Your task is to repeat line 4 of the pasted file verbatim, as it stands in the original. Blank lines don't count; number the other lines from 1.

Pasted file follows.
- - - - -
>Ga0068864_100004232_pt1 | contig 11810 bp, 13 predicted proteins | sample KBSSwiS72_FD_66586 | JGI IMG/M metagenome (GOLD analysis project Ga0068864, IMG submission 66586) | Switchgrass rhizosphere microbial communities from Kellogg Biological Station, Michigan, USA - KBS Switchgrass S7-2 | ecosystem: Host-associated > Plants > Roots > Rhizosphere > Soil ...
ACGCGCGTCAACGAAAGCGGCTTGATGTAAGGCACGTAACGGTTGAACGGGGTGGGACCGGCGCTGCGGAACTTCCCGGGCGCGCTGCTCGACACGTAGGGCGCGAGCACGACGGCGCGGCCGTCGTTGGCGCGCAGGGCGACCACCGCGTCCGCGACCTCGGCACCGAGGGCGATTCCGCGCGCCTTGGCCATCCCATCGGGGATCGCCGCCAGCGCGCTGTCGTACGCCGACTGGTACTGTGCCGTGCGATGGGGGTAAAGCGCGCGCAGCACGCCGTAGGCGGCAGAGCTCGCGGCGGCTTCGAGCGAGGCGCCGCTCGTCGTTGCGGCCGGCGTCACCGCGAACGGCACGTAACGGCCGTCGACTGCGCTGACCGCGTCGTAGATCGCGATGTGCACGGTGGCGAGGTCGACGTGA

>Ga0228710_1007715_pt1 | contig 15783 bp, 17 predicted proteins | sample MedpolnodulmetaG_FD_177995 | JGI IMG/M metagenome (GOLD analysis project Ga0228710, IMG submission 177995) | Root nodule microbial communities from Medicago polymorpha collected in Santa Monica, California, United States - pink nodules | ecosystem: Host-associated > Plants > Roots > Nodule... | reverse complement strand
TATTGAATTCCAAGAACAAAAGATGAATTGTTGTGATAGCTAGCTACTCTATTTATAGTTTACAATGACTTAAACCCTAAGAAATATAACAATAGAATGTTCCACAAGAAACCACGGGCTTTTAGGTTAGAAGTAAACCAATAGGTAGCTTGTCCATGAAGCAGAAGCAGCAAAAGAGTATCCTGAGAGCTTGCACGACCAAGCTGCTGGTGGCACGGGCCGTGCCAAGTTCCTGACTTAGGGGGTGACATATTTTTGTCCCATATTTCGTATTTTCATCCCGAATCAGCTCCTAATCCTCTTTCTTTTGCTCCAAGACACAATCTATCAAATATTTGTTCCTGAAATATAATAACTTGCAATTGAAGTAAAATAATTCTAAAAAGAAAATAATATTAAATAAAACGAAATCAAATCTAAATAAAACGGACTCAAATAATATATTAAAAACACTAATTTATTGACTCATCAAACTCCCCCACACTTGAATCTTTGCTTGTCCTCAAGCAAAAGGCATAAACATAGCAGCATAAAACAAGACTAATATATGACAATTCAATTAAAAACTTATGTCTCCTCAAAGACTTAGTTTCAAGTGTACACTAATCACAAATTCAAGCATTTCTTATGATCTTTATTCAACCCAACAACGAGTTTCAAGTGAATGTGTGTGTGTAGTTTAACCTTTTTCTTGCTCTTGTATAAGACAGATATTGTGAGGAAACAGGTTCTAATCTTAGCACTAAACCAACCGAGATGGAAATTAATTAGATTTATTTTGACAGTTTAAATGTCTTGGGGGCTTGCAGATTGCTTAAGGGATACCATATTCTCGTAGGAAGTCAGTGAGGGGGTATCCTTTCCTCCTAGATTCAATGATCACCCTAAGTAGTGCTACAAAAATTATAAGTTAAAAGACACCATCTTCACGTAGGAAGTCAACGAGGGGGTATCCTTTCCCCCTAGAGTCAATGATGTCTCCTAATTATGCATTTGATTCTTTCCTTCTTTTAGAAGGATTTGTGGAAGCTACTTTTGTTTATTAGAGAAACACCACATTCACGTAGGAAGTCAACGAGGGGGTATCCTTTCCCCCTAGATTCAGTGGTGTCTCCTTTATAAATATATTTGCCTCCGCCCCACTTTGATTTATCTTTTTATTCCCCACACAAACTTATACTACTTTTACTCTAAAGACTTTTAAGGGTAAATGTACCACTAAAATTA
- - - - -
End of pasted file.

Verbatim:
TATTGAATTCCAAGAACAAAAGATGAATTGTTGTGATAGCTAGCTACTCTATTTATAGTTTACAATGACTTAAACCCTAAGAAATATAACAATAGAATGTTCCACAAGAAACCACGGGCTTTTAGGTTAGAAGTAAACCAATAGGTAGCTTGTCCATGAAGCAGAAGCAGCAAAAGAGTATCCTGAGAGCTTGCACGACCAAGCTGCTGGTGGCACGGGCCGTGCCAAGTTCCTGACTTAGGGGGTGACATATTTTTGTCCCATATTTCGTATTTTCATCCCGAATCAGCTCCTAATCCTCTTTCTTTTGCTCCAAGACACAATCTATCAAATATTTGTTCCTGAAATATAATAACTTGCAATTGAAGTAAAATAATTCTAAAAAGAAAATAATATTAAATAAAACGAAATCAAATCTAAATAAAACGGACTCAAATAATATATTAAAAACACTAATTTATTGACTCATCAAACTCCCCCACACTTGAATCTTTGCTTGTCCTCAAGCAAAAGGCATAAACATAGCAGCATAAAACAAGACTAATATATGACAATTCAATTAAAAACTTATGTCTCCTCAAAGACTTAGTTTCAAGTGTACACTAATCACAAATTCAAGCATTTCTTATGATCTTTATTCAACCCAACAACGAGTTTCAAGTGAATGTGTGTGTGTAGTTTAACCTTTTTCTTGCTCTTGTATAAGACAGATATTGTGAGGAAACAGGTTCTAATCTTAGCACTAAACCAACCGAGATGGAAATTAATTAGATTTATTTTGACAGTTTAAATGTCTTGGGGGCTTGCAGATTGCTTAAGGGATACCATATTCTCGTAGGAAGTCAGTGAGGGGGTATCCTTTCCTCCTAGATTCAATGATCACCCTAAGTAGTGCTACAAAAATTATAAGTTAAAAGACACCATCTTCACGTAGGAAGTCAACGAGGGGGTATCCTTTCCCCCTAGAGTCAATGATGTCTCCTAATTATGCATTTGATTCTTTCCTTCTTTTAGAAGGATTTGTGGAAGCTACTTTTGTTTATTAGAGAAACACCACATTCACGTAGGAAGTCAACGAGGGGGTATCCTTTCCCCCTAGATTCAGTGGTGTCTCCTTTATAAATATATTTGCCTCCGCCCCACTTTGATTTATCTTTTTATTCCCCACACAAACTTATACTACTTTTACTCTAAAGACTTTTAAGGGTAAATGTACCACTAAAATTA